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|Title:||Age-related changes in reach-to-grasp movements with partial visual occlusion|
King Mongkut's Institute of Technology Ladkrabang
|Keywords:||Agricultural and Biological Sciences;Biochemistry, Genetics and Molecular Biology|
|Citation:||PLoS ONE. Vol.14, No.8 (2019)|
|Abstract:||© 2019 Runnarong et al. This is an open access article distributed under the terms of the Creative Commons Attribution License, which permits unrestricted use, distribution, and reproduction in any medium, provided the original author and source are credited. This study investigated the influence of age and visual occlusion on fast reach-to-grasp movements. The effect of visual occlusion on reach-to-grasp movement was examined using a task that heavily relies on feed-forward control. Three groups of healthy adults aged 22, 49 and 65 on average performed fast reach-to-grasp movements with full visual and partial visual occlusion conditions of the hand during the initial part of movement. Regarding the effect of age, the all parameters of reach-to-grasp movement were deteriorated with age, except relative time to maximum velocity and spatial coordination. Regarding the effect of visual condition, participants reached with prolonged movement time, lower peak velocity, and later occurrences of peak velocity and peak aperture, as well as decrease in spatial coordination. Regarding the effect of age on visual condition, visual occlusion resulted in a longer movement time and delayed time to maximum velocity in middle-aged and older groups compared to full vision, but the difference was not observed in the younger groups. Conclusion: Reach-to-grasp performance deteriorated with age and the performance was affected when vision of the hand at initial movement was occluded. Overall, movement performance in middle-aged and older adults was affected by visual occlusion, whereas it was unaffected in younger adults. The results indicate that visual feedback of the hand at initial movement is important to control reach-to-grasp movement of middle-aged and older adults during real tasks.|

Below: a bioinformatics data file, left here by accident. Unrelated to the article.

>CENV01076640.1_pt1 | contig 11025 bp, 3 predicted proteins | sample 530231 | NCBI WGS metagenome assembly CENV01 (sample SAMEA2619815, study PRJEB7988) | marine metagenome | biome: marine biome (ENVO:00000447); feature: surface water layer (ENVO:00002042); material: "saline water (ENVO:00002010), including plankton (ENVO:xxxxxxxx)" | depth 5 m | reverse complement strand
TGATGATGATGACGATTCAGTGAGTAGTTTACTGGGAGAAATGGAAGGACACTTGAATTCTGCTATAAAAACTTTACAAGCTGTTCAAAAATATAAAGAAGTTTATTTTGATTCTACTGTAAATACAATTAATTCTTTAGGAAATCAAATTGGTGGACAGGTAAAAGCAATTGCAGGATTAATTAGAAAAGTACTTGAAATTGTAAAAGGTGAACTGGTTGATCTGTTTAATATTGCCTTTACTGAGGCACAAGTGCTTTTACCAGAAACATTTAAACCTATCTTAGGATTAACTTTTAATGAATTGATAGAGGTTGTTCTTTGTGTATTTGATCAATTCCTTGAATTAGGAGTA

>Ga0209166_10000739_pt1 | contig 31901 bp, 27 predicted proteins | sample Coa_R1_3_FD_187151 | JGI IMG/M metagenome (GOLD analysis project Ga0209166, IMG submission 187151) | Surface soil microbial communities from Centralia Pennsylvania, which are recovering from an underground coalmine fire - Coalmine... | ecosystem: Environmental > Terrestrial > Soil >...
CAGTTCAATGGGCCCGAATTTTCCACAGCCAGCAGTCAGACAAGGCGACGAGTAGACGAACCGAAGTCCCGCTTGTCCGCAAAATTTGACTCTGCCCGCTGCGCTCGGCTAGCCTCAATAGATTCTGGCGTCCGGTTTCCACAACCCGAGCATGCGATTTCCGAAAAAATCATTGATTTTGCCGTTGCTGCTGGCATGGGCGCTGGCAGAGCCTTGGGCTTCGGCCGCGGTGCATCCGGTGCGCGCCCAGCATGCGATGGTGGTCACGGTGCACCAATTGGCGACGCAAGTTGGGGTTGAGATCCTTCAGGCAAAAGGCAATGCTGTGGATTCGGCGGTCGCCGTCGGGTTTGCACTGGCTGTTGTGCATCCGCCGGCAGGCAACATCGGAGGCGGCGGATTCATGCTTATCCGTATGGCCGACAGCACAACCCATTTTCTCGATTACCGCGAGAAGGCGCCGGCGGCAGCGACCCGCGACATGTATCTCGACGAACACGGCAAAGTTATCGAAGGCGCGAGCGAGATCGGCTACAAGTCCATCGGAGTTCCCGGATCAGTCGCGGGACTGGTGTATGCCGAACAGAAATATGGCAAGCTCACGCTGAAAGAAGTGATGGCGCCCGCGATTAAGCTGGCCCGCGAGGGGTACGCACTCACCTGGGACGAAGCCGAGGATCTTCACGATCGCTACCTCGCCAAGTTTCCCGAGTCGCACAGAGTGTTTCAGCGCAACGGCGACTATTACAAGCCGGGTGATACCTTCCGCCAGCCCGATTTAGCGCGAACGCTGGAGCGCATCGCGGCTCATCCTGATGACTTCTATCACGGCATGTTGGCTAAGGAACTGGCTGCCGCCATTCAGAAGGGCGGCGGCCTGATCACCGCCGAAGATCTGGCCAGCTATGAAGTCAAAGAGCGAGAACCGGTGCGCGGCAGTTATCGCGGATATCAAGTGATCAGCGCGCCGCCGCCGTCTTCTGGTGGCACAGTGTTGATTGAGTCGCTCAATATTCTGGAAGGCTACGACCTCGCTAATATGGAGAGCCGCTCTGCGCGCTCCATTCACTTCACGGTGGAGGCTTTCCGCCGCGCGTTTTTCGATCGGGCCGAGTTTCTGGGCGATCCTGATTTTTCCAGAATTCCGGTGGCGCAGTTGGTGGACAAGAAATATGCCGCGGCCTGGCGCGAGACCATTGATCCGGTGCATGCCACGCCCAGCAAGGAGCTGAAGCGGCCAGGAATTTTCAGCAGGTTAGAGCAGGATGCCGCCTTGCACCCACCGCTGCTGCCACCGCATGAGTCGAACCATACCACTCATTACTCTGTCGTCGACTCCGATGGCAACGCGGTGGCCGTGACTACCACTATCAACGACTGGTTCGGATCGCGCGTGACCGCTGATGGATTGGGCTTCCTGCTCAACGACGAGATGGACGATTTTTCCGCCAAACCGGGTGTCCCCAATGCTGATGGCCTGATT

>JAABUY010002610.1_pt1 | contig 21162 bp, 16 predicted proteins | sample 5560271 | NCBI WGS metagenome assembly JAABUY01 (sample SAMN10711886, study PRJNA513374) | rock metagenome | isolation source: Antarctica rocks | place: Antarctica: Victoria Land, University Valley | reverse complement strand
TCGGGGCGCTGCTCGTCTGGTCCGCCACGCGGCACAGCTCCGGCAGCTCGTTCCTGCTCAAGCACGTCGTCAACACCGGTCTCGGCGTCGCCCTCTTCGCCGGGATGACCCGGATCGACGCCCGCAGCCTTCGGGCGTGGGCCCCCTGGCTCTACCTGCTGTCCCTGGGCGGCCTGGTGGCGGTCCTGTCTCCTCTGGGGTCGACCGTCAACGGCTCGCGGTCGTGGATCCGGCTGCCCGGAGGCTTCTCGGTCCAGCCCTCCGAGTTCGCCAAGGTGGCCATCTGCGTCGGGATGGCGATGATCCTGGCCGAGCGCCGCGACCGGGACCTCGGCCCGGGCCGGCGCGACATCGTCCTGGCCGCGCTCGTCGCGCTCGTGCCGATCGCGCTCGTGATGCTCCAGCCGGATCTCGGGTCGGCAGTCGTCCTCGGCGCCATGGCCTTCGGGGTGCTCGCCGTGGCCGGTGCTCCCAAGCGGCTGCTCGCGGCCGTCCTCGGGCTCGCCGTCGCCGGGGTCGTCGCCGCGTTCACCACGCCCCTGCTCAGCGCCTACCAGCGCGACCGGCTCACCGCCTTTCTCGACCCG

|Appears in Collections:||Scopus 2019|
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